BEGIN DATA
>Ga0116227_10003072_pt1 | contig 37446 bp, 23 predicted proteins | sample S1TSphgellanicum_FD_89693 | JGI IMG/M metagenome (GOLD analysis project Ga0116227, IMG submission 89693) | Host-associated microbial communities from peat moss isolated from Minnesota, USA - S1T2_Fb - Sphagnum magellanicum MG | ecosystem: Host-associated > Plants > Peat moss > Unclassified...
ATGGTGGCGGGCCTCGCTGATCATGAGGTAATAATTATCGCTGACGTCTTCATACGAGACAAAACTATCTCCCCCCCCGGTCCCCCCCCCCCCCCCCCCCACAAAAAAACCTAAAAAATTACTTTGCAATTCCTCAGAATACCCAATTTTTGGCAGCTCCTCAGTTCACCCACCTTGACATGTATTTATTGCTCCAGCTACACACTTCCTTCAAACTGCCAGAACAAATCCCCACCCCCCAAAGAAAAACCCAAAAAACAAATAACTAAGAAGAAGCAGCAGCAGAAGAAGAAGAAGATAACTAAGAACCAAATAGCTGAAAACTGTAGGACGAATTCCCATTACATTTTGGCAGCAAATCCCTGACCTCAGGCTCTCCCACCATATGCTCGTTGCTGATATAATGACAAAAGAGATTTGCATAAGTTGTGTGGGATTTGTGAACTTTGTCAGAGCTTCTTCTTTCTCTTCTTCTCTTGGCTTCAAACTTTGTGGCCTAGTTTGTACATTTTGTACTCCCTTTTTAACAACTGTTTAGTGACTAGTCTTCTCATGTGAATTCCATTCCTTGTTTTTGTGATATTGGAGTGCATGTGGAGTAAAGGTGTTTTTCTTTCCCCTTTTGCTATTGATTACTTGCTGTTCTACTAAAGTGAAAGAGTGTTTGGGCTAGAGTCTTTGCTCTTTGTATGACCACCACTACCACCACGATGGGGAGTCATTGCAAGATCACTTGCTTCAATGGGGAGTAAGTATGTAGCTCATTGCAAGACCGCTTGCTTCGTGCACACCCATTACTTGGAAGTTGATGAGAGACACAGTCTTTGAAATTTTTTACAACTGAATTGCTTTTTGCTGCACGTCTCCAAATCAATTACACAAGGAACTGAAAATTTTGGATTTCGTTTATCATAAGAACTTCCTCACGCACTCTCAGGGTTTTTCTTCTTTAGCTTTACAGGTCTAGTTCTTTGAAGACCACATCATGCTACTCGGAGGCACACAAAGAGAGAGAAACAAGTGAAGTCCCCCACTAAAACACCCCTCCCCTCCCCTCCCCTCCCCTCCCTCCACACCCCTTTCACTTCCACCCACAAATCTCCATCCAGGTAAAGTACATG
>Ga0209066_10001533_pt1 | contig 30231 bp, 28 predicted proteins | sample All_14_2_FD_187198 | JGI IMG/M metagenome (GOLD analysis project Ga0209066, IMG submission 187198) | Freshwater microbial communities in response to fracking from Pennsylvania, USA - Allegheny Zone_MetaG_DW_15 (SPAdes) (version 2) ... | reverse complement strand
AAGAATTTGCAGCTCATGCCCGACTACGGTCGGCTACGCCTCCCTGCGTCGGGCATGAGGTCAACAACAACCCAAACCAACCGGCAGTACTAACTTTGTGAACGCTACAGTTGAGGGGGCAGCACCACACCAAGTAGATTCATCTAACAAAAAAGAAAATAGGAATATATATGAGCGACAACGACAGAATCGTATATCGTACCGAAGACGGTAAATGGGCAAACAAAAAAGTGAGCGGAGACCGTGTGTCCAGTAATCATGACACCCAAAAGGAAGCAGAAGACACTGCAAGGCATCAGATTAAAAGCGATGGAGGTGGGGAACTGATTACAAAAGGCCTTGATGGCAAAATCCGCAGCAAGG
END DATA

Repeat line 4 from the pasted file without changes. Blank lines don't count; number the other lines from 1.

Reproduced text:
AAGAATTTGCAGCTCATGCCCGACTACGGTCGGCTACGCCTCCCTGCGTCGGGCATGAGGTCAACAACAACCCAAACCAACCGGCAGTACTAACTTTGTGAACGCTACAGTTGAGGGGGCAGCACCACACCAAGTAGATTCATCTAACAAAAAAGAAAATAGGAATATATATGAGCGACAACGACAGAATCGTATATCGTACCGAAGACGGTAAATGGGCAAACAAAAAAGTGAGCGGAGACCGTGTGTCCAGTAATCATGACACCCAAAAGGAAGCAGAAGACACTGCAAGGCATCAGATTAAAAGCGATGGAGGTGGGGAACTGATTACAAAAGGCCTTGATGGCAAAATCCGCAGCAAGG